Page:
A New Coronavirus Variant From Brazil, Is Found In Minnesota

A new variant of the coronavirus first discovered in Brazil was detected in Minneapolis, Minn. The variant is believed to be more transmissible and could possibly infect those who previously contracted the virus.

STEPHEN MATUREN/AFP via Getty Images


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STEPHEN MATUREN/AFP via Getty Images

A new variant of the coronavirus first discovered in Brazil was detected in Minneapolis, Minn. The variant is believed to be more transmissible and could possibly infect those who previously contracted the virus.

STEPHEN MATUREN/AFP via Getty Images

A new variant of coronavirus first detected in Brazil has been confirmed in Minnesota. The variant was detected by the Minnesota Department of Health, which announced Monday that the new strain is thought to be more transmissible. This is the first documented case of the variant in the United States.

The variant, called P.1, has been circulating in Manaus, Brazil, since at least December, Michaeleen Doucleff previously reported. Scientists have been concerned about this variant because it contains a cluster of worrying mutations. Some of the mutations increase the virus’s transmissibility, making it spread more quickly. Others help the virus evade the body’s immune system, which could make it easier for individuals to contract COVID-19 a second time and hinder the efficacy of vaccines.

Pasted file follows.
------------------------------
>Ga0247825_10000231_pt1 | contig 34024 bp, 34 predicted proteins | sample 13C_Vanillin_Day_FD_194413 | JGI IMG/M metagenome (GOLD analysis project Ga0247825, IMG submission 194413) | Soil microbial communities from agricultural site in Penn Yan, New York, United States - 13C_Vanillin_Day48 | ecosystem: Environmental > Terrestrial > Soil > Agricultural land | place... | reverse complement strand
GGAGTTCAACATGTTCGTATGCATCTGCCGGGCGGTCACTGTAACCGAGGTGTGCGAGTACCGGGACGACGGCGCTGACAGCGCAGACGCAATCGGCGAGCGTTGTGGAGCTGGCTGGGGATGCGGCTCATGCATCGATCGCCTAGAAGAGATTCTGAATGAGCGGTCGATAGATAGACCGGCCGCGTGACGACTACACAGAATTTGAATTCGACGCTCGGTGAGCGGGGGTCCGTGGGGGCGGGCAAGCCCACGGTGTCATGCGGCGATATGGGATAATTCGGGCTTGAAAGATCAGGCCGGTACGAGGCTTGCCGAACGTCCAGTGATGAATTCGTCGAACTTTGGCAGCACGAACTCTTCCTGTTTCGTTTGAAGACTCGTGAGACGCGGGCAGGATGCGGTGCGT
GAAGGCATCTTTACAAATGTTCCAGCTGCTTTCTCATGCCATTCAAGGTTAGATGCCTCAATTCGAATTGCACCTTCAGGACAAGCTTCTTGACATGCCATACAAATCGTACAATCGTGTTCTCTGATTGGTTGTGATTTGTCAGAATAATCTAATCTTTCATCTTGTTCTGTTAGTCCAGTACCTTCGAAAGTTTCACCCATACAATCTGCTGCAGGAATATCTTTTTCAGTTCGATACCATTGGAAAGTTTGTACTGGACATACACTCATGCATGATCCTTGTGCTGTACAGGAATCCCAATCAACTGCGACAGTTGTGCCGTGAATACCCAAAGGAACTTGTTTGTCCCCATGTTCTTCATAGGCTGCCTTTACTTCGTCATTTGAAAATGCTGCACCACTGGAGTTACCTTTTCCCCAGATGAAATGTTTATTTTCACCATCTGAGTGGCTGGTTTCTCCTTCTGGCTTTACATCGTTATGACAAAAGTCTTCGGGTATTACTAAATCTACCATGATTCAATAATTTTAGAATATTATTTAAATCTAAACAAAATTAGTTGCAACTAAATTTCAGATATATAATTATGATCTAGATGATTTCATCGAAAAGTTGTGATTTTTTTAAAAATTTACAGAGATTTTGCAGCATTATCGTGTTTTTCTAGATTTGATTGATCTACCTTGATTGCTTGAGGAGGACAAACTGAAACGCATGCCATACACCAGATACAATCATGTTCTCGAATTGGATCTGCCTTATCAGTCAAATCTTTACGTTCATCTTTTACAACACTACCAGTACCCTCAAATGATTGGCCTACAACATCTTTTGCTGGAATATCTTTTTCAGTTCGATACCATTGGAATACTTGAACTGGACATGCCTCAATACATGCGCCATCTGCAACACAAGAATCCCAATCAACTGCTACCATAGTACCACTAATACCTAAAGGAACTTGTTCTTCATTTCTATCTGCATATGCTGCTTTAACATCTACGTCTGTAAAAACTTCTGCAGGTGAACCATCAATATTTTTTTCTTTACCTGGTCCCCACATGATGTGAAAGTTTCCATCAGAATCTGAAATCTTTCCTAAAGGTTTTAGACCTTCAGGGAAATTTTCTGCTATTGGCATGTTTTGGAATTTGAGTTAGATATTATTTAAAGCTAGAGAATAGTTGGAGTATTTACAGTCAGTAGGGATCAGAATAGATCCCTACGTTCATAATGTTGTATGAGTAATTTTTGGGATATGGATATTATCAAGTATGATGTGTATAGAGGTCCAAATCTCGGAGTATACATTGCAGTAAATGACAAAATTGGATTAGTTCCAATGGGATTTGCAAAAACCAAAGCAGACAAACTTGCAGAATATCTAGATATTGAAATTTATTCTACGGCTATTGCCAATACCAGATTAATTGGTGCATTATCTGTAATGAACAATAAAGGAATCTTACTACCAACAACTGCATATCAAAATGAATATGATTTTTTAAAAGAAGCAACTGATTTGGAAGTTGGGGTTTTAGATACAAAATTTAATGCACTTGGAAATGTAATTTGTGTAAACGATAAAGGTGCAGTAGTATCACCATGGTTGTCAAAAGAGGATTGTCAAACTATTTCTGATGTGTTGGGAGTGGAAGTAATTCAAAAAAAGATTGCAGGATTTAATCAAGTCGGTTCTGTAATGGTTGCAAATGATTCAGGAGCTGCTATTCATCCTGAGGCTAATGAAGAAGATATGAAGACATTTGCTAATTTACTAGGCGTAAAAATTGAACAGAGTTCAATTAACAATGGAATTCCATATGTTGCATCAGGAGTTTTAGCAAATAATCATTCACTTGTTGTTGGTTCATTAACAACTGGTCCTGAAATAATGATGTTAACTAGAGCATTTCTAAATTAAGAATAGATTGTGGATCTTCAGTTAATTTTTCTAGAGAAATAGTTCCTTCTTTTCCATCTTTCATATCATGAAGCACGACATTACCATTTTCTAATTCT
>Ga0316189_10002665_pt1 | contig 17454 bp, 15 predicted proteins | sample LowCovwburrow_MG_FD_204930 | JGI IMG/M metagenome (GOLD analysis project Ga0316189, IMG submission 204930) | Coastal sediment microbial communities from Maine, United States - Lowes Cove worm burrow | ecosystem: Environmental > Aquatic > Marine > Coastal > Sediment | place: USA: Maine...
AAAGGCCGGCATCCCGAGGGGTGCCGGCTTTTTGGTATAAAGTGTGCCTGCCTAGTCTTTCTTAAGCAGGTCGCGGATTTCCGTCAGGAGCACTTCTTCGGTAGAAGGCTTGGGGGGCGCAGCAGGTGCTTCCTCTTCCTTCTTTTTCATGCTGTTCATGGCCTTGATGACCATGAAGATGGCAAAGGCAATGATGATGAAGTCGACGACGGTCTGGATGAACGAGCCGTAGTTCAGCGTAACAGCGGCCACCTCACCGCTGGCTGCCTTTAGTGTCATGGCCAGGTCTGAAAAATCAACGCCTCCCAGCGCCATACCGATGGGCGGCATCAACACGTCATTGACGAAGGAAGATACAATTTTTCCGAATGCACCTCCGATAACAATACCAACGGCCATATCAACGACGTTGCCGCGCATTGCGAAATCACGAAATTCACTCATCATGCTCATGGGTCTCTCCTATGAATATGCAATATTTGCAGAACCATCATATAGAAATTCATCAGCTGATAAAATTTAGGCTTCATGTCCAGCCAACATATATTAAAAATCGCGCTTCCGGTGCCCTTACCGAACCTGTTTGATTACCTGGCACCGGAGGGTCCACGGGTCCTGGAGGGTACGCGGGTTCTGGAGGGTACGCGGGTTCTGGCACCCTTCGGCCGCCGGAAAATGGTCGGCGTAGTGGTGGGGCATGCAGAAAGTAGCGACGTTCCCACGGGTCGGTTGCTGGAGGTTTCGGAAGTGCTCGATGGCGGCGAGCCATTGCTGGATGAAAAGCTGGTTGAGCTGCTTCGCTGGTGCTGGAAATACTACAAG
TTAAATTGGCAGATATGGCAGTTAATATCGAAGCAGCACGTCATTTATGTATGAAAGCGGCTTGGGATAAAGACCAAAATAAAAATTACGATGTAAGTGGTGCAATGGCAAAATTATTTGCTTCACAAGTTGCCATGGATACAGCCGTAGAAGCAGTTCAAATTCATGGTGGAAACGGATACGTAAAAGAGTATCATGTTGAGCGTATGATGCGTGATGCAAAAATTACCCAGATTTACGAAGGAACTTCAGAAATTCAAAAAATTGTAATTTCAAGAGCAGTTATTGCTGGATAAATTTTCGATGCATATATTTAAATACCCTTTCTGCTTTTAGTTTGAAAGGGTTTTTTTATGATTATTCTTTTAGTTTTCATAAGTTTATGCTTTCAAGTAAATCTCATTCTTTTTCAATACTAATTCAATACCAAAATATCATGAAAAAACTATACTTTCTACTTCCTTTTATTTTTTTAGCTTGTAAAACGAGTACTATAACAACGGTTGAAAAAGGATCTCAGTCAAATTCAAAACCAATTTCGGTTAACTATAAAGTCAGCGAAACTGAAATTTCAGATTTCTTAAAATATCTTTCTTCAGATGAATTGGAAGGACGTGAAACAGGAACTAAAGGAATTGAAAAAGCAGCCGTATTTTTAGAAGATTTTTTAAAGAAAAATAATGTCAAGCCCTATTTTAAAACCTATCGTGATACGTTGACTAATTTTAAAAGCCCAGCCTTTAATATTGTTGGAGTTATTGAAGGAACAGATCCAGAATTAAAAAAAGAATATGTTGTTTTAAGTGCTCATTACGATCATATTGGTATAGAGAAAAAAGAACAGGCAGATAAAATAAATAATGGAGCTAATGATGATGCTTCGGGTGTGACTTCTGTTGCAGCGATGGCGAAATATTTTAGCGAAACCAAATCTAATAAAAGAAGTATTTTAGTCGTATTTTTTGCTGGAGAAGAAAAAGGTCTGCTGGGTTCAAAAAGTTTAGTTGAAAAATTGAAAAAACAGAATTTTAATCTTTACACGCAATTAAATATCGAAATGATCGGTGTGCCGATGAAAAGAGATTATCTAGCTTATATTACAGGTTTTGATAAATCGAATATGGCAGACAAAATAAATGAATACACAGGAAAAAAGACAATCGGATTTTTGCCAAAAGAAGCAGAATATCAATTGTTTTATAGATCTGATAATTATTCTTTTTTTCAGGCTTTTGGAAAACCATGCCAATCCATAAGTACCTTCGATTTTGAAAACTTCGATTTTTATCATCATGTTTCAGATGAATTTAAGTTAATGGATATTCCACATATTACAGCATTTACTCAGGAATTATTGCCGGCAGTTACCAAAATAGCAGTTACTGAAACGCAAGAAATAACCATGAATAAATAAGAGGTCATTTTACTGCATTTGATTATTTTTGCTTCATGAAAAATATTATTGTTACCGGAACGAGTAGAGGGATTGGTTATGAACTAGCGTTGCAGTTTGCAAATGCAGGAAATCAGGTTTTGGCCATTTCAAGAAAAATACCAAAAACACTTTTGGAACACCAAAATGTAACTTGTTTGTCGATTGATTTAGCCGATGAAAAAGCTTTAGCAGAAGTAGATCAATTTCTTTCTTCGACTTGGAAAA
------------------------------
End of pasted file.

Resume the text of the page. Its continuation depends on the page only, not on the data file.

A resident of the Twin Cities metro area became ill at the beginning of January and a specimen was collected Jan. 9, an MDH news release said. After initially testing positive for COVID-19, the patient told case investigators they had traveled to Brazil before the onset of symptoms.

“These cases illustrate why it is so important to limit travel during a pandemic as much as possible,” said State Epidemiologist Dr. Ruth Lynfield. “If you must travel, it is important to watch for symptoms of COVID-19, follow public health guidance on getting tested prior to travel, use careful protective measures during travel, and quarantine and get tested after travel.”